The Torture Letters, the new book by Laurence Ralph, an anthropologist and professor at Princeton University, grapples with the conditions that led to decades of police torture in Chicago.
He frames this lyrical and poignant examination of police violence as a series of open letters. He writes to the youth of Chicago, future city administrations, and past players in the sad history of police torture.
It’s a compelling and necessary look at the brutalism that inevitably emerges in the maintenance of racial castes, and the persistence of police violence today.
Ralph focuses primarily on the example of Andrew Wilson. In 1982, Wilson shot and killed two policemen. When he was arrested, he was brutally tortured under the supervision of Jon Burge of Chicago’s Area 2 precinct. Wilson’s suit against the Chicago Police Department lasted years and ultimately revealed a pattern of racially motivated torture.
What is the role of torture in enforcing a racial caste system in Chicago?
When it comes to racial caste in criminal justice, Michelle Alexander popularized that notion with The New Jim Crow. It definitely relates to police torture. We are talking about the way people that are guilty of crimes are not given the same protections as others. And it’s racial.
Andrew Wilson was a test case, because he had a long criminal record, a history of violence against the police.
He was known. And so when his trial happened, the jury noticed that he had been tortured, but they decided that he didn’t need any recourse from the violence he had suffered.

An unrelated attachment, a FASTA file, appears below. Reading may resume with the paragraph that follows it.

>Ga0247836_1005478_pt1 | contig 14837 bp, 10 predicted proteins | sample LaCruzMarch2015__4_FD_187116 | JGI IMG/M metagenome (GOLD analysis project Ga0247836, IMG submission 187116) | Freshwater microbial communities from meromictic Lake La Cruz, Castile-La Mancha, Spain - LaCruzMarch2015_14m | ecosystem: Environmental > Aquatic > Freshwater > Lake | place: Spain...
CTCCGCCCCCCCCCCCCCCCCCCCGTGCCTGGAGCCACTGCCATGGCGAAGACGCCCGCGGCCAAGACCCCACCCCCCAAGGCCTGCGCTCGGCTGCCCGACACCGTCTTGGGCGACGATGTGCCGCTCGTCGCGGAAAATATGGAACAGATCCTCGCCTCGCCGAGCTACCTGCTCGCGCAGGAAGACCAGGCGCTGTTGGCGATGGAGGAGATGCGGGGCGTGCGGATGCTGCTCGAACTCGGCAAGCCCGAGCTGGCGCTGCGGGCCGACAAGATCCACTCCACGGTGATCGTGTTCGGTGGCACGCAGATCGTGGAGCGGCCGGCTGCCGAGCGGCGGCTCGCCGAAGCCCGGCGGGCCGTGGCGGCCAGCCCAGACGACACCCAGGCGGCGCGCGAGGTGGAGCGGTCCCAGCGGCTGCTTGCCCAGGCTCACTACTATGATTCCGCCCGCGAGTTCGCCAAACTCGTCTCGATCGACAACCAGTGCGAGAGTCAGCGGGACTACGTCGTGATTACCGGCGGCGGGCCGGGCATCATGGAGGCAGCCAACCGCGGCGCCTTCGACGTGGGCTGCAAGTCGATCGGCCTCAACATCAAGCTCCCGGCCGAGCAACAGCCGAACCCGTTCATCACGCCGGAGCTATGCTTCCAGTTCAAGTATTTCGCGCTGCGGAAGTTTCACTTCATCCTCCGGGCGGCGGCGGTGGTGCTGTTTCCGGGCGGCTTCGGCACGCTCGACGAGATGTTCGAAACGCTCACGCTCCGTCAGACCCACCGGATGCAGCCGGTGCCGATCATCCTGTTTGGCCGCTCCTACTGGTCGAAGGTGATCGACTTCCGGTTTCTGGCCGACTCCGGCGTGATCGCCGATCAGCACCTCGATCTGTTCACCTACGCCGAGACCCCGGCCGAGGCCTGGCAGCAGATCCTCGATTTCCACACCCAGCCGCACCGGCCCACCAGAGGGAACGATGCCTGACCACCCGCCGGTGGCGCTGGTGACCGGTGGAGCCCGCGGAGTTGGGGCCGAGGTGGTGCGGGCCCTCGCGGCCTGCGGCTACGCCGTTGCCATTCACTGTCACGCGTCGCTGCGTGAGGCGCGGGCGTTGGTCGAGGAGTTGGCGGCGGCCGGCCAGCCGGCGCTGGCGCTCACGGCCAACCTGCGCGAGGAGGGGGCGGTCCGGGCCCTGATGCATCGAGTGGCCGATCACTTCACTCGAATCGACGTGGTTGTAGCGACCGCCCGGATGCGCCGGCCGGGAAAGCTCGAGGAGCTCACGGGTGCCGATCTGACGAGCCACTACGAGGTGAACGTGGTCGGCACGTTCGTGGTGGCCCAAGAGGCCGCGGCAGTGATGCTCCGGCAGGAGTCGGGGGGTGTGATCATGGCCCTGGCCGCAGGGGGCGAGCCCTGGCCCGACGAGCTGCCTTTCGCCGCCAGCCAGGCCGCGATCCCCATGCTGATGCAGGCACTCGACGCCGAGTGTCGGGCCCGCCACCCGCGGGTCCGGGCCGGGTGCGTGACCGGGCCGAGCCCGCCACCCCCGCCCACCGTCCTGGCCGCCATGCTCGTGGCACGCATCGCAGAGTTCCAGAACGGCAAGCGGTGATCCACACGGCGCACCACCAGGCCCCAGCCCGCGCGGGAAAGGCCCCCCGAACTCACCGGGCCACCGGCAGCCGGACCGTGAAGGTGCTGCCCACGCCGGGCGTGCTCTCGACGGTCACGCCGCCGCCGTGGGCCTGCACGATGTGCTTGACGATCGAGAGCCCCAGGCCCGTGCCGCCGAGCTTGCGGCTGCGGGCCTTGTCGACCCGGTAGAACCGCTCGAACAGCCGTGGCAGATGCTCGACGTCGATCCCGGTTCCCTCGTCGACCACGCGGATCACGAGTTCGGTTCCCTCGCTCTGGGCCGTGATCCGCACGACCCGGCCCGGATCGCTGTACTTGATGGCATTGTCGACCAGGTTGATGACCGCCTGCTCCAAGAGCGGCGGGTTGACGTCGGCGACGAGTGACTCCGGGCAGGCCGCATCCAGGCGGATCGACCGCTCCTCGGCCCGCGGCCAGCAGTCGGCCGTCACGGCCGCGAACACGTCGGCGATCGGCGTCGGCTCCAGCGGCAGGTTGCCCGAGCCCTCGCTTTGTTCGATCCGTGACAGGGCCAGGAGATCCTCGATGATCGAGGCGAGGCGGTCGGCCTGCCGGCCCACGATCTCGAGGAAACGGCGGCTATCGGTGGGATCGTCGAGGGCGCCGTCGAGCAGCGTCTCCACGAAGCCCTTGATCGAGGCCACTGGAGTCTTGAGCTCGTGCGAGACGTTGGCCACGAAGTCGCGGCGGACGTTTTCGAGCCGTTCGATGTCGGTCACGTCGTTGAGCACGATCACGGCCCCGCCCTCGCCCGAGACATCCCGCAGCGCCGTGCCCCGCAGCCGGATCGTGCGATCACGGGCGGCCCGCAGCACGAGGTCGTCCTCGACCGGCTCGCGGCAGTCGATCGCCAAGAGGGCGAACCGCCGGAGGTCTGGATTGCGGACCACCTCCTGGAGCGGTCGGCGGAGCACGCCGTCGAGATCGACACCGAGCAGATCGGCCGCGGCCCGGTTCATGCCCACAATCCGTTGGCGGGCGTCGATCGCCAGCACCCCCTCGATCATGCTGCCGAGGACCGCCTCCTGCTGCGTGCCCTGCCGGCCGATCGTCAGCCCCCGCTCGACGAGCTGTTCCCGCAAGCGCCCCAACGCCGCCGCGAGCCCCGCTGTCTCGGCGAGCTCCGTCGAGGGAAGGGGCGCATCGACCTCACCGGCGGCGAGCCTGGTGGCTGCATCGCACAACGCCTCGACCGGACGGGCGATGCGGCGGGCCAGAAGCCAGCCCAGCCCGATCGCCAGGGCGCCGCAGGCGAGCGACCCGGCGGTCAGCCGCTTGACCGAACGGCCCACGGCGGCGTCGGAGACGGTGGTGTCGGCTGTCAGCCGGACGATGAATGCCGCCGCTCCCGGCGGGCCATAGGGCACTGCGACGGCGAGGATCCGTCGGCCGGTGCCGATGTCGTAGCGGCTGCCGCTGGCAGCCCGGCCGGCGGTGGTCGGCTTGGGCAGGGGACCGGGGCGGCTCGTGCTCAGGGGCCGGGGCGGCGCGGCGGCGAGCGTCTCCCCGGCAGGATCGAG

His torturer, John Burge, didn’t need to face any form of sanctions.
Andrew Wilson would expose police torture in Chicago through his civil cases. But it took a long time. And the reason that that took so long was that he was viewed as a criminal, and that he was deserving of the punishment that he got.
You’ve identified that police torture is often viewed as committed by a few bad actors, rather than as a systemic phenomenon. What results does this viewpoint have?
It’s challenging. It presents challenges to the question of “How do we hold police accountable for the torture they commit?”
We’re unable to hold people accountable if it’s always a few bad apples because the conversation doesn’t move to “What is to prevent this from happening again?” That’s why it’s so vital to frame this at a systems level.
One of the main focuses of The Torture Letters had to do with the people that worked with John Burge, who were not themselves torturers and racists, that did not confront him or hold him accountable.
There have to be incentives for police officers to report torture. Because otherwise they are not going to put their careers and their safety on the line to confront the conditions that produce torture in the first place.
How does the use of force continuum relate to the question of police violence and torture?
It’s important to remember that use of force by police officers exists within a spectrum. It can range from a stern look to torture or even death.
The two ends of the spectrum reinforce each other. When someone has experienced police force, the presence of a police car can engender a sense of helplessness and hopelessness. Constant interventions can create a sense of always being afraid. It’s a persistent sensation of being scrutinized and menaced.
And when that’s bolstered by the other extreme of the use of force continuum, there is a definite sense of impunity on the part of the police who commit acts of violence. All of this reinforces psychological trauma.
How does this relate to the torture done by the military in places like Guantanamo?